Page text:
“I’m so disoriented, I feel as if we’re inside a casino.” Double A looked for a window. “It’s like once you enter here, it’s nearly impossible to either literally or figuratively leave.”
“What do we say when we get to his cubicle? ‘We waited over an hour for you in the breakroom, so we could ask you potentially inappropriate questions, even though when we met you yesterday, the most innocuous of small talk seemed to irritate you.’”
“Leave it to me,” Double A said as they rounded a corner to find Oblong eating a slice of cold pizza at his desk. “Oh, hello there...Tom, isn’t it? We were just looking for our desks, but I’m glad we bumped into you, because my colleague had a question that he wanted to ask you.”
Oblong set his half-eaten slice on a partially crumpled sheet of aluminum foil. He chewed quickly, swallowed hard, and then looked at TF expectantly.
“Yeah...well, uh...it wasn’t so much a question,” TF began, “but I just wanted to say that I was really impressed by your impromptu and extemporaneous comments yesterday in the boardroom.”
“Okay.” Oblong returned his attention to the piece of pizza on his desk.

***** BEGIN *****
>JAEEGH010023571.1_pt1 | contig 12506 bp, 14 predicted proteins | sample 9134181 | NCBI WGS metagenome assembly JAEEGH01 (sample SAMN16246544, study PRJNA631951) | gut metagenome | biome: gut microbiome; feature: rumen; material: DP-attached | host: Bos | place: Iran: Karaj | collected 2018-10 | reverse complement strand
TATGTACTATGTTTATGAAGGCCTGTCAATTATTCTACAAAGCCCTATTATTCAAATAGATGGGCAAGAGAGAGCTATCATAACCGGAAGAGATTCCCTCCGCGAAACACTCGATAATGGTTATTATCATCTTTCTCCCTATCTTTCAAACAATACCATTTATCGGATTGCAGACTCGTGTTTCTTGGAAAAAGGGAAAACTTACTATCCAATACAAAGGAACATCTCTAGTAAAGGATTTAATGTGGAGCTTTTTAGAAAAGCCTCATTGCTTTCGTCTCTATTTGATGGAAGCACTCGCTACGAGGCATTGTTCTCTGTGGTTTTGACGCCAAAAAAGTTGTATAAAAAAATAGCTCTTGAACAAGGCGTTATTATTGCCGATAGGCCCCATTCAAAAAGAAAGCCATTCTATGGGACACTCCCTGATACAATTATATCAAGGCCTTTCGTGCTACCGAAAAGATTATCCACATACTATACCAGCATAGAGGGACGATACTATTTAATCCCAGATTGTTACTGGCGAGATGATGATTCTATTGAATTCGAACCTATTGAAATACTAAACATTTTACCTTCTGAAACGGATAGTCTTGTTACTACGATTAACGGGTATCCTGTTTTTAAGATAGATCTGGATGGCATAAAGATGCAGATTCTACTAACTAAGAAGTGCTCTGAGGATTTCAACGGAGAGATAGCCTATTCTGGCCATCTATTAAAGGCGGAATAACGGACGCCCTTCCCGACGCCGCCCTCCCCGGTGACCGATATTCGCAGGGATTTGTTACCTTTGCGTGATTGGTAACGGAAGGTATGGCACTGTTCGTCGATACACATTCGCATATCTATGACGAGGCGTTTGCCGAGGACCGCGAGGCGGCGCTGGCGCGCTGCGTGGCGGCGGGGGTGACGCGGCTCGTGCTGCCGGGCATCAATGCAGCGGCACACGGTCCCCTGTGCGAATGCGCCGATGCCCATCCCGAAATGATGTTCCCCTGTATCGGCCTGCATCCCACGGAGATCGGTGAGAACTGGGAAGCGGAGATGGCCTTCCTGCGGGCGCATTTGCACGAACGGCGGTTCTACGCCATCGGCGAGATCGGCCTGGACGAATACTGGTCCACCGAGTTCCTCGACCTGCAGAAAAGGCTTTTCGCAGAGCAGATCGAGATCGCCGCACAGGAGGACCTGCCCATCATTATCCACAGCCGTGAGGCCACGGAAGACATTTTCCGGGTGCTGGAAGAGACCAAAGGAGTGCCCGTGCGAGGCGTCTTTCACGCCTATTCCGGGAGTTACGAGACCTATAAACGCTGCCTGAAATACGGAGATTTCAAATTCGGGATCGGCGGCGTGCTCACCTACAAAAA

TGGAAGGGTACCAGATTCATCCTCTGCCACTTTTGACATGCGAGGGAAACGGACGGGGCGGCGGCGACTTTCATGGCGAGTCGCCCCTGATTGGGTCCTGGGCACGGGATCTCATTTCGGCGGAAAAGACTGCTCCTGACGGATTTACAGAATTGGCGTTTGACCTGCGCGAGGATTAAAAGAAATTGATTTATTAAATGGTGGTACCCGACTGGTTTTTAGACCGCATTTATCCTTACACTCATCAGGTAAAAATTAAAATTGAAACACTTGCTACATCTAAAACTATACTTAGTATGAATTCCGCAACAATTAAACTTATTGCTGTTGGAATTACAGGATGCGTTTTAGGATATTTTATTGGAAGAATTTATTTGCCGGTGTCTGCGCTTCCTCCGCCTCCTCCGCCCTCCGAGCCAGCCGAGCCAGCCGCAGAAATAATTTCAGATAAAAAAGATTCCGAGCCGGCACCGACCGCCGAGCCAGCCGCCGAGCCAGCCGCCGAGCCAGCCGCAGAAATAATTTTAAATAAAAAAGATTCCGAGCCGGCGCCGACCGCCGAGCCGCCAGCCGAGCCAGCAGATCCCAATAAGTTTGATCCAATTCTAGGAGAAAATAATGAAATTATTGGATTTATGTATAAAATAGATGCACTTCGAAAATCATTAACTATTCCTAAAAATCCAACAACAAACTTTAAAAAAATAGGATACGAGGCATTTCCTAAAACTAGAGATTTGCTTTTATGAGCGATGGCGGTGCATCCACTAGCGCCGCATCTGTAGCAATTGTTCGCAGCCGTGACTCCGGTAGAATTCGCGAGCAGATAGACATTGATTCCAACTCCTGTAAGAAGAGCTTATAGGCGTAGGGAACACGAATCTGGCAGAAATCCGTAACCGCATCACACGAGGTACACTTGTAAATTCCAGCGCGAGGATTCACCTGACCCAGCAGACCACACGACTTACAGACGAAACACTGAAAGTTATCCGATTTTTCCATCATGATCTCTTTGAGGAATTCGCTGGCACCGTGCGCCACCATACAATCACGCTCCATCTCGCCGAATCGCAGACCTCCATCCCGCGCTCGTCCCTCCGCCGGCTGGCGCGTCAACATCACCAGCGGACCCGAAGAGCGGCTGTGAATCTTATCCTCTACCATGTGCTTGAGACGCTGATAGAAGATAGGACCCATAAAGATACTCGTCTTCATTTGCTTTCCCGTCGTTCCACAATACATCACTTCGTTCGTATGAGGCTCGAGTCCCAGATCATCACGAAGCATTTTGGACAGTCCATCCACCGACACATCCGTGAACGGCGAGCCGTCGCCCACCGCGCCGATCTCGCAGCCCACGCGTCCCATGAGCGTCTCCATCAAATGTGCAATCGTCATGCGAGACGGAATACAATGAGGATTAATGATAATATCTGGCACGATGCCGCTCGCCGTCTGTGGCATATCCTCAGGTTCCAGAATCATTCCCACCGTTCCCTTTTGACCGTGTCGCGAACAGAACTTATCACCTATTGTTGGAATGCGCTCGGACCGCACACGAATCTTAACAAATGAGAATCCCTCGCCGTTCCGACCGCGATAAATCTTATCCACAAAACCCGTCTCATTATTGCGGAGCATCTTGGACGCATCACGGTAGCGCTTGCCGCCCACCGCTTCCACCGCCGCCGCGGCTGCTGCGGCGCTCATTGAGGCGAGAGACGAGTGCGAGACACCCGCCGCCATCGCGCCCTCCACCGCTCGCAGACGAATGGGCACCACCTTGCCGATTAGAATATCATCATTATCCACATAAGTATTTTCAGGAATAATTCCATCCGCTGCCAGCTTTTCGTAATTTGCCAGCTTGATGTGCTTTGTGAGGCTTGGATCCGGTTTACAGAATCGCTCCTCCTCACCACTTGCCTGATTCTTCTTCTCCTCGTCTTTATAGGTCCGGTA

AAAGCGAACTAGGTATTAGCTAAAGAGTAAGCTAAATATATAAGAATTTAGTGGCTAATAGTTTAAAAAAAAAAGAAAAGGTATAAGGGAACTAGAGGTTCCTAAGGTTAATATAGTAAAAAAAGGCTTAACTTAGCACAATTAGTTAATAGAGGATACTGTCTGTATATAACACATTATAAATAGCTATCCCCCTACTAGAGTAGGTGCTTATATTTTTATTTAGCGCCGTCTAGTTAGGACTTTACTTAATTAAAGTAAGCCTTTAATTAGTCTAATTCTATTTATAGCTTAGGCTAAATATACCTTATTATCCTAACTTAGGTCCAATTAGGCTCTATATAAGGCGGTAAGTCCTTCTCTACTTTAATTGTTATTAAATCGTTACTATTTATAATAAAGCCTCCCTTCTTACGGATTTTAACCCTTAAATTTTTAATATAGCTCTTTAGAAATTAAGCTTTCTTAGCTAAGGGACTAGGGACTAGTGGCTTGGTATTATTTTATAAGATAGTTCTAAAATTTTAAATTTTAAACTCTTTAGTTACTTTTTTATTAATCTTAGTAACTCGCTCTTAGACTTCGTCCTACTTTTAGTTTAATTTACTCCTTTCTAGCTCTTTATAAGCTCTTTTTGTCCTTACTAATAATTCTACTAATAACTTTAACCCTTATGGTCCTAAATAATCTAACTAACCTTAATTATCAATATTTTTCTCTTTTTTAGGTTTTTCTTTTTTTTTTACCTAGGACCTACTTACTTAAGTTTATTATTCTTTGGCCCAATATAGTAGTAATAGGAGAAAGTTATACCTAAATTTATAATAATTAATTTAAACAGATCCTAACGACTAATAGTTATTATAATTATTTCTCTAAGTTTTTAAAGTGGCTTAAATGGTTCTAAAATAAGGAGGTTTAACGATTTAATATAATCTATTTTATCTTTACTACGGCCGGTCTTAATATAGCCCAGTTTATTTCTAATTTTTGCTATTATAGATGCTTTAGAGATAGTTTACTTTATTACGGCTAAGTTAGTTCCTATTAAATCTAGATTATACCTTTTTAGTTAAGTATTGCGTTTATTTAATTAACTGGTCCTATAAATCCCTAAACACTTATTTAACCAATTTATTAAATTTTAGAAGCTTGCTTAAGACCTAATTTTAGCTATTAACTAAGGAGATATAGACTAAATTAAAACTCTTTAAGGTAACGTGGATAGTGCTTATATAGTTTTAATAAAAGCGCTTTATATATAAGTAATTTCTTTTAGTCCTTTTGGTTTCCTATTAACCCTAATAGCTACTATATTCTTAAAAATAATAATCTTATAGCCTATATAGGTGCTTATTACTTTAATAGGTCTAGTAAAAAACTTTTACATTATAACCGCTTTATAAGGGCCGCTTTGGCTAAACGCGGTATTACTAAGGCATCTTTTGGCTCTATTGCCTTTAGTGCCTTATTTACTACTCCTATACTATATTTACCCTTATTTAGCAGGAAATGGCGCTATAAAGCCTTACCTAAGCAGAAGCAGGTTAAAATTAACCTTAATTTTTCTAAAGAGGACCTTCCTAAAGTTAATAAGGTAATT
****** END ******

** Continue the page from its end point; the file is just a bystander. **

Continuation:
“Right,” added Double A, “It was quite impressive that you came up with the idea you suggested on the spot like that...but also, I wanted to say, on a different note, that I’m sure you heard about our mentor passing away last night.”
“Yeah, I read the email this morning.”
“Yes,” she continued, “such a shame.”
“You know, being so close to retirement and all,” she said.
“I didn’t know he was set to retire.”
“Yes,” said Double A, “a real shame.”
“You mentioned that already.”
“Correct...so we were thinking of doing something nice for his widow.”
“Flowers are nice,” Oblong replied, “and I believe customary.”
“Sure, of course,” Double A said, “but we were thinking of something a little more personal to express how much her husband meant to us.”
“Didn’t you two just meet him yesterday?”
“That’s true,” answered TF, “but it was a really full day.”
“What did you have in mind?” asked Oblong.